Keith Grant-Davie’s Piece on Rhetoric

If you’ve glanced at all at the other posts about Keith Grant-Davie, you’ll know that not unlike his name, the article is heavy. It felt almost like a tongue twister and a mind melter trying to sift through everything he was trying to say. I think it was mostly confusing because he kept quoting and name dropping while also adding in his own arguments.

Nonetheless, here are the top 3 key points I think are important about his analysis of the rhetor and rhetoric:

1. “Writers who know how to analyze these situations have a better method of examining causality. They have a stronger basis for making composing decisions and are better able, as readers, to understand the decisions other writers have made.”

– Here I think it’s great that he summarizes exactly why you should even care about rhetoric analysis. If you know more about rhetoric, and in turn causality, you will basically be a better writer. He says it in a lot more words, but you should keep reading his article if you want to be a better writer and reader. He also wraps up the conclusion by saying that teaching student readers and writers to analyze rhetorical situations helps them to find their style and their role in the writing world.

2. “the four constituents I see in rhetorical situations: exigence, rhetors, audiences, and constraints”

– Keith Grant-Davie believes there are four rhetorical situations and while he goes deeper into all of them for the rest of the paper, what is key is that these are the ones that exist to him. You should know that these four are what he believes create the situation or add to the situation of a piece of writing. (I’m not sure if it was just me, but I had to Google what exigence meant…) Either way, he makes a pretty compelling argument for why he believes each constituent is important and convinces me at least.

3. “The rhetor’s sense of exigence, when communicated successfully to the audience, can become a positive constraint, a factor that helps move the audience toward the rhetor’s position.”

– This one’s the kicker. He just threw all four constituents into one sentence. It doesn’t get more clear than this. Through all of his jumbled jargon and quotes and analysis, this is the one sentence that combines it all. He wants us to care because the point of (most) writing is to get someone else to care about something you care about or to convey some sort of feeling, message, policy, etc. When it comes to being a convincing writer, he displays, quite literally with this sentence, that all four constituents matter.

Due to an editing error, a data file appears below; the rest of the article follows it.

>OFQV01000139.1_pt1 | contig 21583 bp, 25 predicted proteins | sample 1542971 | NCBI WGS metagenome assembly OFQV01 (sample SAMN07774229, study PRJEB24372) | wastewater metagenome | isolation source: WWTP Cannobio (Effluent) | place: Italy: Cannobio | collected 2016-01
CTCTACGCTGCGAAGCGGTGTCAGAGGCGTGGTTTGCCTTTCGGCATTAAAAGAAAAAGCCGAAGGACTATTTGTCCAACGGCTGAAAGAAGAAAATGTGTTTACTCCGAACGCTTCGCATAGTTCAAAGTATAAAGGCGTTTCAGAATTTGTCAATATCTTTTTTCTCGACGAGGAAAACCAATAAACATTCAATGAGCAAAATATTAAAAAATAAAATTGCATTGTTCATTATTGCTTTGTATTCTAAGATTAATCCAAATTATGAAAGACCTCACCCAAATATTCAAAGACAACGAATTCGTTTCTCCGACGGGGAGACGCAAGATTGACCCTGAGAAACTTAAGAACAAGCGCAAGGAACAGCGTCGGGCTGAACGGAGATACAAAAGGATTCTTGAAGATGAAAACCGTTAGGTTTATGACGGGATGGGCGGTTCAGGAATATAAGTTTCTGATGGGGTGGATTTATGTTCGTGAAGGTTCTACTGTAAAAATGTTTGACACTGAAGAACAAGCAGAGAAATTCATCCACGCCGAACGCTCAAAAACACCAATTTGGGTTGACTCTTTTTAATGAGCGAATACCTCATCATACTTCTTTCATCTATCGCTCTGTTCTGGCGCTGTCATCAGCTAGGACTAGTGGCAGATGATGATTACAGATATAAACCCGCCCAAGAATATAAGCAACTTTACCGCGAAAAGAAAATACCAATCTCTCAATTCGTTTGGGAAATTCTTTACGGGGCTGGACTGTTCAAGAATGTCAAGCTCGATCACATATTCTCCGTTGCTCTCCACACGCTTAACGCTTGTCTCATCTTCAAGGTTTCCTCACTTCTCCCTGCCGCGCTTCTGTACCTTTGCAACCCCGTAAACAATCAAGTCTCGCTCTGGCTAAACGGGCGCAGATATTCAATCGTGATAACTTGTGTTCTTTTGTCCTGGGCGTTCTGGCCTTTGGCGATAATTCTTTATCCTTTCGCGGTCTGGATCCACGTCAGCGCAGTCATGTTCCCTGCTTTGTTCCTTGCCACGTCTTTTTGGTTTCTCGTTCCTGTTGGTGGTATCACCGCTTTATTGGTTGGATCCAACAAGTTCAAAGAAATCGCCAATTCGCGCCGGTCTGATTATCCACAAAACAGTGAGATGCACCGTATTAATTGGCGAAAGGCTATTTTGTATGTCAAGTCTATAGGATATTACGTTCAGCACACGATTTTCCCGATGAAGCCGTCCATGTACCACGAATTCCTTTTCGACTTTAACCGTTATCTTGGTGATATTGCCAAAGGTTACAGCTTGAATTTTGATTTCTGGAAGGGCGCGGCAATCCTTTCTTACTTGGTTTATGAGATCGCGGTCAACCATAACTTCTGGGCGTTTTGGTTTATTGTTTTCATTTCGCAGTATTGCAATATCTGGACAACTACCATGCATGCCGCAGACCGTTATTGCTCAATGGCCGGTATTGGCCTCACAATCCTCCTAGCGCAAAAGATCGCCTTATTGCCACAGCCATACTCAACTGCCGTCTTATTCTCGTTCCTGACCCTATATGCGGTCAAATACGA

—Sorry this was so long.

Grant-Davie’s Position on Rhetoric

Though somewhat dense in content, Grant-Davie’s piece about rhetorical situations and what defines them does leave much to contemplate. At first it seems slightly ironic that in his analysis of rhetoric, Grant-Davie uses large amounts of rhetoric to arrive at his point. Reading his writing is like sifting through a gold mine of idea; the problem being that there’s so much gold that it all blurs together and feels meaningless.

The points that I drew from this heavy piece were first of all his emphasis on the organization of rhetorical analysis. He states that one must first understand what the discourse is about, then why it is needed, and finally what it should accomplish. I feel that this process of definition, cause and effect, and evaluation of values is key to understanding ones own writing and the writing of others. Especially when it is done in this order can it be particularly useful for analysis. Moreso in one’s own writing would this technique be helpful, because if this three-step process is congruent and makes sense, then you know that your writing is going to work well with the audience.

Something that I would say that I disagree with is the idea that one should write for any competent man and not restrict one’s audience to a certain set of people. I think that this restricts the author in their ability to write his or her own subjective views on a topic, which is what writing is about in my opinion. When I write, I have a specific set of people in mind who would enjoy my writing, and certain people whom I know it would enrage, and this is my goal. Making it accessible to as many people as possible would lessen its power in this way.

Finally, the idea of writing constraints is very appealing to me and my own writing. He cites that in a campaign speech one must be aware of the political context and current issues, and these will limit what a politician may speak about. Particularly the idea that “the challenge for the rhetor is to decide which parts of the context bear on the situation enough to be considered constraints” is intriguing to me. Maybe this is something I should consider more in my own writing instead of just looking back upon what has been written in this light.